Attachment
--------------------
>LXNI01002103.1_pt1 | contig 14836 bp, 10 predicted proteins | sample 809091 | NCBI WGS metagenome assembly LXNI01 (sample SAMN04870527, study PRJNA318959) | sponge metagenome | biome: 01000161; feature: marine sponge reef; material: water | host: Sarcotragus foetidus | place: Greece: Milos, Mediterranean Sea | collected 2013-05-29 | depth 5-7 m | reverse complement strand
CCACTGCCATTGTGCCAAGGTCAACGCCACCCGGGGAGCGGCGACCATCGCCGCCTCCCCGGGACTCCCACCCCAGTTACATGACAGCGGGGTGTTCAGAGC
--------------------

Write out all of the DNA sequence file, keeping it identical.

>LXNI01002103.1_pt1 | contig 14836 bp, 10 predicted proteins | sample 809091 | NCBI WGS metagenome assembly LXNI01 (sample SAMN04870527, study PRJNA318959) | sponge metagenome | biome: 01000161; feature: marine sponge reef; material: water | host: Sarcotragus foetidus | place: Greece: Milos, Mediterranean Sea | collected 2013-05-29 | depth 5-7 m | reverse complement strand
CCACTGCCATTGTGCCAAGGTCAACGCCACCCGGGGAGCGGCGACCATCGCCGCCTCCCCGGGACTCCCACCCCAGTTACATGACAGCGGGGTGTTCAGAGC